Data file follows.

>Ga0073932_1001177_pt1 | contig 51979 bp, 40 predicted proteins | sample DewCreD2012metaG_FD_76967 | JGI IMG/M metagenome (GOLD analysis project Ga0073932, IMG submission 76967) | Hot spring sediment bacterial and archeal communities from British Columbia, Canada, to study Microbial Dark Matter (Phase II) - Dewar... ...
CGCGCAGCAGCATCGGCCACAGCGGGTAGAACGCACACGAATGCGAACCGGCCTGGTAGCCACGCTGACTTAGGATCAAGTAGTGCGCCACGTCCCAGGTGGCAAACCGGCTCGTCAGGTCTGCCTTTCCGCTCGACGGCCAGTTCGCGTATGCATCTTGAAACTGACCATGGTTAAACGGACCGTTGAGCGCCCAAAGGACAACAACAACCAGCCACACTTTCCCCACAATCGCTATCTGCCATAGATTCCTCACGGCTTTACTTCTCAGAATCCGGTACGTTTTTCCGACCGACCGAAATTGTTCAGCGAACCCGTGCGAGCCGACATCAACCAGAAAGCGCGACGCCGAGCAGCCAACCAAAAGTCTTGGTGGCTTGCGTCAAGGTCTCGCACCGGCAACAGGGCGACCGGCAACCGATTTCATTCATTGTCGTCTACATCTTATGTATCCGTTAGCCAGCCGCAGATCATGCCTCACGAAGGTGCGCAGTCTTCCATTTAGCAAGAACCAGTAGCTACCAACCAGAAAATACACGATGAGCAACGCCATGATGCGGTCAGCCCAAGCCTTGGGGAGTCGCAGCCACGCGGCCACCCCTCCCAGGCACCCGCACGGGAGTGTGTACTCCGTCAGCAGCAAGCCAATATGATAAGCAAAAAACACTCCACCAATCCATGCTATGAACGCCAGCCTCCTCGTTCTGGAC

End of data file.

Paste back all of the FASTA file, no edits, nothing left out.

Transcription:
>Ga0073932_1001177_pt1 | contig 51979 bp, 40 predicted proteins | sample DewCreD2012metaG_FD_76967 | JGI IMG/M metagenome (GOLD analysis project Ga0073932, IMG submission 76967) | Hot spring sediment bacterial and archeal communities from British Columbia, Canada, to study Microbial Dark Matter (Phase II) - Dewar... ...
CGCGCAGCAGCATCGGCCACAGCGGGTAGAACGCACACGAATGCGAACCGGCCTGGTAGCCACGCTGACTTAGGATCAAGTAGTGCGCCACGTCCCAGGTGGCAAACCGGCTCGTCAGGTCTGCCTTTCCGCTCGACGGCCAGTTCGCGTATGCATCTTGAAACTGACCATGGTTAAACGGACCGTTGAGCGCCCAAAGGACAACAACAACCAGCCACACTTTCCCCACAATCGCTATCTGCCATAGATTCCTCACGGCTTTACTTCTCAGAATCCGGTACGTTTTTCCGACCGACCGAAATTGTTCAGCGAACCCGTGCGAGCCGACATCAACCAGAAAGCGCGACGCCGAGCAGCCAACCAAAAGTCTTGGTGGCTTGCGTCAAGGTCTCGCACCGGCAACAGGGCGACCGGCAACCGATTTCATTCATTGTCGTCTACATCTTATGTATCCGTTAGCCAGCCGCAGATCATGCCTCACGAAGGTGCGCAGTCTTCCATTTAGCAAGAACCAGTAGCTACCAACCAGAAAATACACGATGAGCAACGCCATGATGCGGTCAGCCCAAGCCTTGGGGAGTCGCAGCCACGCGGCCACCCCTCCCAGGCACCCGCACGGGAGTGTGTACTCCGTCAGCAGCAAGCCAATATGATAAGCAAAAAACACTCCACCAATCCATGCTATGAACGCCAGCCTCCTCGTTCTGGAC